I know today’s comic is a strange one. It’s not especially funny but the image of a pink DS in my Grandma’s house was a potent one. Kara and I had just spent the better part of an hour talking with my grandparents about everything from how they met to what my Grandpa was thinking on VE day, being stationed in the Philippines. "Well, we’re half done." is what he told me. He was telling me a story about being on night watch on a boat out in the Pacific. He was patrolling his side of the ship when a massive wave broke over the side and knocked him off his feet. He was nearly washed overboard but managed to grab onto a stanchion at the last minute. I kept asking questions and heard a few more incredible stories. I started to feel sort of ridiculous. What must our generation look like to them? I couldn’t help but think about how different we are and that’s when I noticed the DS. My Grandma told me she likes Card House games. It was a special moment for me and I’m proud that we captured it in a comic.
I know that I promised you all an interview with my Grandpa a couple years back. I showed him a WWII game and then talked with him about hisexperiences and what he thought of kids playing these kinds of games. I’ve still got the entire thing on a cassette tape and I’m honestly ashamed that I haven’t transcribed it yet. It’s my goal for this week.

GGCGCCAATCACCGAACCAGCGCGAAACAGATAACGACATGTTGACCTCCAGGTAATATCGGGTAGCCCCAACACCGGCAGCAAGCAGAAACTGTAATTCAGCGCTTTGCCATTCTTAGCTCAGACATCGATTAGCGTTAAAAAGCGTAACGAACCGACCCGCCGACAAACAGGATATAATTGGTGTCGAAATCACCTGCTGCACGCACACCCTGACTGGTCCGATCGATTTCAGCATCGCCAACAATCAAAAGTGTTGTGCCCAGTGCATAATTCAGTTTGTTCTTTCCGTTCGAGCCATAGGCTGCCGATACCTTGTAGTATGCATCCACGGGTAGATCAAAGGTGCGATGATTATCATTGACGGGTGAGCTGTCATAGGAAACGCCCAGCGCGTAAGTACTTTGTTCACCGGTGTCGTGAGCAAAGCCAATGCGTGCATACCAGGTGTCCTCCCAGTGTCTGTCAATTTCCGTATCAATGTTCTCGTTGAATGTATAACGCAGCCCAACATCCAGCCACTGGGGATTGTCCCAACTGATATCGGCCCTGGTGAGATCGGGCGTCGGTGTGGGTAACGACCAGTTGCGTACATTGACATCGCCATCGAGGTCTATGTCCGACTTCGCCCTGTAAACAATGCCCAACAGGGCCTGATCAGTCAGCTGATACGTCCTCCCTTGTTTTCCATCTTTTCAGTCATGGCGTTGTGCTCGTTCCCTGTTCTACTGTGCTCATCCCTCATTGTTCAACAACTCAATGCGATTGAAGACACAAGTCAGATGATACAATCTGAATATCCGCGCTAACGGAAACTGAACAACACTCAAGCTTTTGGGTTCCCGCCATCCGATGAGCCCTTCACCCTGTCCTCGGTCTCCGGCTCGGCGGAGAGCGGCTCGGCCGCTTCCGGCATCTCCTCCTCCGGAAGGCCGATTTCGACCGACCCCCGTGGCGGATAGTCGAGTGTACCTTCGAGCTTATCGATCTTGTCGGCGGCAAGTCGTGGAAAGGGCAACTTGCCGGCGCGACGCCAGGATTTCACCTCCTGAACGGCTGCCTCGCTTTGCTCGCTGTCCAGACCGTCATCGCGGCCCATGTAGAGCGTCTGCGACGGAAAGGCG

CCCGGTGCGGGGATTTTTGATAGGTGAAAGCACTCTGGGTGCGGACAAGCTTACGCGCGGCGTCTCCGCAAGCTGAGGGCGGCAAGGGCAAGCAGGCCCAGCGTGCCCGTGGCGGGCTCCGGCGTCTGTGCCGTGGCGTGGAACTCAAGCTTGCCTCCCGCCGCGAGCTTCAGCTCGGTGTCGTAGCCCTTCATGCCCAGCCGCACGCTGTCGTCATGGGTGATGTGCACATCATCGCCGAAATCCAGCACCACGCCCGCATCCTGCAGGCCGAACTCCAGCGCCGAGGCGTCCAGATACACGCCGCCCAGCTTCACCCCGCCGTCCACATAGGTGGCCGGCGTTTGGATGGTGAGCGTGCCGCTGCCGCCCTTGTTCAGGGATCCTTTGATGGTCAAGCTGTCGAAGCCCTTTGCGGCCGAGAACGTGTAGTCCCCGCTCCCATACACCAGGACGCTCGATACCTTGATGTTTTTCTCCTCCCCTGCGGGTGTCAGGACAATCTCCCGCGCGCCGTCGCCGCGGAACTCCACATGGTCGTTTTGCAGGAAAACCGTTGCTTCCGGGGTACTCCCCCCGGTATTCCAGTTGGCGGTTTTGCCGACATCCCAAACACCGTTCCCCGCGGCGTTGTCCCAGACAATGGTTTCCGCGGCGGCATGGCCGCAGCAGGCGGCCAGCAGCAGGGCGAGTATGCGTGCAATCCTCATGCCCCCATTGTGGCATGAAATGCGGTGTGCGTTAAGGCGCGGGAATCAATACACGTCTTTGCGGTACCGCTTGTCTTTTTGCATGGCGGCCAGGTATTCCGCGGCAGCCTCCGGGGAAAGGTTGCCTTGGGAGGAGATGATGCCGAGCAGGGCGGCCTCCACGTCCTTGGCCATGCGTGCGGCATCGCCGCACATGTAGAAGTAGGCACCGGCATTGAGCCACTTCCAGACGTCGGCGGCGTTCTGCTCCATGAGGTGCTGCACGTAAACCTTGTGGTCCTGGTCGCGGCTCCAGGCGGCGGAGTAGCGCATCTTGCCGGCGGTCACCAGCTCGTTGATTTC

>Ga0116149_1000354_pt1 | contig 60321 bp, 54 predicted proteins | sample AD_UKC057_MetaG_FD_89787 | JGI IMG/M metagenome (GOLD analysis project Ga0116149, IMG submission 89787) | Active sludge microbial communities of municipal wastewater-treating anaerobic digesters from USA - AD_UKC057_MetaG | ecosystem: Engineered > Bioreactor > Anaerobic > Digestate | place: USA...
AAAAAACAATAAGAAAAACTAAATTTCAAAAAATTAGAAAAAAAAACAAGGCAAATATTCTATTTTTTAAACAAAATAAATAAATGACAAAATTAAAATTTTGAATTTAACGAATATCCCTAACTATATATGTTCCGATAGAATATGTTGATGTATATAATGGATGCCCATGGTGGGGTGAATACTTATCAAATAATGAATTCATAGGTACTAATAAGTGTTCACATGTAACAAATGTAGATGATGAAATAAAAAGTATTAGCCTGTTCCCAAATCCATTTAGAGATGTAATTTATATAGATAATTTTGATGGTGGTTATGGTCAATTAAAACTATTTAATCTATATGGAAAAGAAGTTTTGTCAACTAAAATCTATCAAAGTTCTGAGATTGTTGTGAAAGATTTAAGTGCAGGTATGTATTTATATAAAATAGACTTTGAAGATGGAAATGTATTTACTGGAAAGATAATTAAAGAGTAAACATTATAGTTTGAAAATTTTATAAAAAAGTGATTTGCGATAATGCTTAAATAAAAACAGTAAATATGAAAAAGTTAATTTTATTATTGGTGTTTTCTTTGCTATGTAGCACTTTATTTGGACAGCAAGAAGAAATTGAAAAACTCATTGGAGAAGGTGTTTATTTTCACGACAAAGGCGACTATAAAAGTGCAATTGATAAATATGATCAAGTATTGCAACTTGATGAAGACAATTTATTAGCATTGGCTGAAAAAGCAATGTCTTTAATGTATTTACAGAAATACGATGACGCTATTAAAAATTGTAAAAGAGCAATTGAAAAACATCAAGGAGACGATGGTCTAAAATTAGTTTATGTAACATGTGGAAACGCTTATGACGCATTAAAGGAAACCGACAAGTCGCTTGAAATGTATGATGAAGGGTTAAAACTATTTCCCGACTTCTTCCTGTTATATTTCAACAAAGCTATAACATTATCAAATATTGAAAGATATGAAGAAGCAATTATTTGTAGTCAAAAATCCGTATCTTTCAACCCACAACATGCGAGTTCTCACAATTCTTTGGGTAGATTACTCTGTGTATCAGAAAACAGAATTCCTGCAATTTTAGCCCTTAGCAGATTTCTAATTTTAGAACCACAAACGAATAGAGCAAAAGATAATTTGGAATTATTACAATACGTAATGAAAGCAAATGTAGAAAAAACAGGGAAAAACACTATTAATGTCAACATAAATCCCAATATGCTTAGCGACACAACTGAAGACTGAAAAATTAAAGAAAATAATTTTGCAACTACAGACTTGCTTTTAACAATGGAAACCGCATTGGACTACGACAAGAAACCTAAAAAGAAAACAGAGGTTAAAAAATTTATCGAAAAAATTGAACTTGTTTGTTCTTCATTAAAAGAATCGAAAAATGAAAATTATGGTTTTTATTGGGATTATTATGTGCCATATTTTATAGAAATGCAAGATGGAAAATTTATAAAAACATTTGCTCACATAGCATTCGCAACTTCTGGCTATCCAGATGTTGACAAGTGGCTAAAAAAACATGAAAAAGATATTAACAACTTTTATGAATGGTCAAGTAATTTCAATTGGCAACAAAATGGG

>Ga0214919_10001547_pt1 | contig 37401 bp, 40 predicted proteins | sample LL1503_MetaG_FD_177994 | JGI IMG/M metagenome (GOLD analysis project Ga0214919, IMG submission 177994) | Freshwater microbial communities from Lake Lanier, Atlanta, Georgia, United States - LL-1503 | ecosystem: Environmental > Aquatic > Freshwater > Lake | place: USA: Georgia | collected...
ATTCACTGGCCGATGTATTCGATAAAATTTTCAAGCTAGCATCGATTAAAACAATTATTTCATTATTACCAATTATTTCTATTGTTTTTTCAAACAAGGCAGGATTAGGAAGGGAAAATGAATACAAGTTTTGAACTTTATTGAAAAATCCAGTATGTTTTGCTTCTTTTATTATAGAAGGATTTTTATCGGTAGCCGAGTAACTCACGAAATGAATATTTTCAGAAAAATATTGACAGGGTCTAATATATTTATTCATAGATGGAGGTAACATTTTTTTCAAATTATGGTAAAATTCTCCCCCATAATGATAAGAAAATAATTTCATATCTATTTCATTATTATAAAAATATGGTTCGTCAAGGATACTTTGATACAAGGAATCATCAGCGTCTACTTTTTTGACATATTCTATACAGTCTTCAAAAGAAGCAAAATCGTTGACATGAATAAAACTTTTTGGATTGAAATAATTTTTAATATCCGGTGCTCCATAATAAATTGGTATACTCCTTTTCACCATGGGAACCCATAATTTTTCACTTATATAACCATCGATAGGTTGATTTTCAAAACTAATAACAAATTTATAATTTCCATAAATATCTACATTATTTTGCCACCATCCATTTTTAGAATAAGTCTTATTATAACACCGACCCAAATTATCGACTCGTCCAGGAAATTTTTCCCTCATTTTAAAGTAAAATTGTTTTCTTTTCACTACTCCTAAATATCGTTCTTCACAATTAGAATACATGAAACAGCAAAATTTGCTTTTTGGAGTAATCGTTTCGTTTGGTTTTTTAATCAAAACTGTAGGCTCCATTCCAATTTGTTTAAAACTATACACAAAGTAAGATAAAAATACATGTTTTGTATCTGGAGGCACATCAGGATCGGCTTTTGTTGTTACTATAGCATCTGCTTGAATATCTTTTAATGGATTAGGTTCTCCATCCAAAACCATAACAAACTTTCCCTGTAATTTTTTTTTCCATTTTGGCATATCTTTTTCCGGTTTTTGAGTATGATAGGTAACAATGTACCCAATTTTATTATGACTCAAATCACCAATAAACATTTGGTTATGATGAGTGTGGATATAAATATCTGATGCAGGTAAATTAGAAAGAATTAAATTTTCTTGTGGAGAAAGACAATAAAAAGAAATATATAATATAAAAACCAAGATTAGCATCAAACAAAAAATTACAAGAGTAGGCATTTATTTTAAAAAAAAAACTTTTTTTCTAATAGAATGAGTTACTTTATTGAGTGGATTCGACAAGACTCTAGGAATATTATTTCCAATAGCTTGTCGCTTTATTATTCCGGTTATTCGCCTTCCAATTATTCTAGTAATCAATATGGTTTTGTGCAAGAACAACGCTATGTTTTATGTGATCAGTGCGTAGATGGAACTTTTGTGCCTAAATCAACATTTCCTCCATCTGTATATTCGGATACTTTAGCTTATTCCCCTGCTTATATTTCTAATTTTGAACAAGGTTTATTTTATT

Tycho talked about the different reasons people play games in his post and I thought it was pretty interesting. It’s a conversation we’ve had before and I think it’s something a lot of gamers probably don’t think about. I remember it came up while we were both playing Metroid Prime: Corruption. I was talking to him about how I was getting frustrated because some of the boss battles were really giving me a hard time. I realised I don’t play games for the challenge. I don’t need or want to be punished by a game for making mistakes. I play games for what Ron Gilbert calls "new art". I play to see the next level or cool animation. I don’t play games to beat them I play games to see them. Coming to that realisation was actually sort of important for me.